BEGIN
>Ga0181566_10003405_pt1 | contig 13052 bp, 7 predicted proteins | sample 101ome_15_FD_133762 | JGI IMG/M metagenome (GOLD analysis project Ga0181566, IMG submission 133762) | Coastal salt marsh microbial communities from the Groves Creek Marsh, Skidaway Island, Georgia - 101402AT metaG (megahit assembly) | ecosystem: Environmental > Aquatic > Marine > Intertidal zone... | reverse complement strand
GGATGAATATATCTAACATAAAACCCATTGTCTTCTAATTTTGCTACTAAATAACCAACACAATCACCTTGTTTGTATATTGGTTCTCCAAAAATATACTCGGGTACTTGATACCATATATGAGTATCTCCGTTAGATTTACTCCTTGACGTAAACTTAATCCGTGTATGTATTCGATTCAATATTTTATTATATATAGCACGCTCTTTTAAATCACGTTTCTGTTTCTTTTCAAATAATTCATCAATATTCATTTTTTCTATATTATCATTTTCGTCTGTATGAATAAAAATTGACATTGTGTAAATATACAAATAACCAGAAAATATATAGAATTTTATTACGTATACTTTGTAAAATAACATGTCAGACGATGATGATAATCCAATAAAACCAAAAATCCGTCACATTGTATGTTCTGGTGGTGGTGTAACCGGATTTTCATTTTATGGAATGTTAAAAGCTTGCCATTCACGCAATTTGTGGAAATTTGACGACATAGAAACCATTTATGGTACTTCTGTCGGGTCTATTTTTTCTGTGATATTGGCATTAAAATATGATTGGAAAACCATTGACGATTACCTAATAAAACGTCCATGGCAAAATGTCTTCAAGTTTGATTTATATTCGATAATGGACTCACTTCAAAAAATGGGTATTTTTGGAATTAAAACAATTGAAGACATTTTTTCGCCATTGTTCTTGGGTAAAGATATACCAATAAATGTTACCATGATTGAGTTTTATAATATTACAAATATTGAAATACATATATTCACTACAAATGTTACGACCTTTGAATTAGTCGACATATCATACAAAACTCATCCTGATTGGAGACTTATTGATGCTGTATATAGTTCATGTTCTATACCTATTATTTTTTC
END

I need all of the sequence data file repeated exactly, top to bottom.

>Ga0181566_10003405_pt1 | contig 13052 bp, 7 predicted proteins | sample 101ome_15_FD_133762 | JGI IMG/M metagenome (GOLD analysis project Ga0181566, IMG submission 133762) | Coastal salt marsh microbial communities from the Groves Creek Marsh, Skidaway Island, Georgia - 101402AT metaG (megahit assembly) | ecosystem: Environmental > Aquatic > Marine > Intertidal zone... | reverse complement strand
GGATGAATATATCTAACATAAAACCCATTGTCTTCTAATTTTGCTACTAAATAACCAACACAATCACCTTGTTTGTATATTGGTTCTCCAAAAATATACTCGGGTACTTGATACCATATATGAGTATCTCCGTTAGATTTACTCCTTGACGTAAACTTAATCCGTGTATGTATTCGATTCAATATTTTATTATATATAGCACGCTCTTTTAAATCACGTTTCTGTTTCTTTTCAAATAATTCATCAATATTCATTTTTTCTATATTATCATTTTCGTCTGTATGAATAAAAATTGACATTGTGTAAATATACAAATAACCAGAAAATATATAGAATTTTATTACGTATACTTTGTAAAATAACATGTCAGACGATGATGATAATCCAATAAAACCAAAAATCCGTCACATTGTATGTTCTGGTGGTGGTGTAACCGGATTTTCATTTTATGGAATGTTAAAAGCTTGCCATTCACGCAATTTGTGGAAATTTGACGACATAGAAACCATTTATGGTACTTCTGTCGGGTCTATTTTTTCTGTGATATTGGCATTAAAATATGATTGGAAAACCATTGACGATTACCTAATAAAACGTCCATGGCAAAATGTCTTCAAGTTTGATTTATATTCGATAATGGACTCACTTCAAAAAATGGGTATTTTTGGAATTAAAACAATTGAAGACATTTTTTCGCCATTGTTCTTGGGTAAAGATATACCAATAAATGTTACCATGATTGAGTTTTATAATATTACAAATATTGAAATACATATATTCACTACAAATGTTACGACCTTTGAATTAGTCGACATATCATACAAAACTCATCCTGATTGGAGACTTATTGATGCTGTATATAGTTCATGTTCTATACCTATTATTTTTTC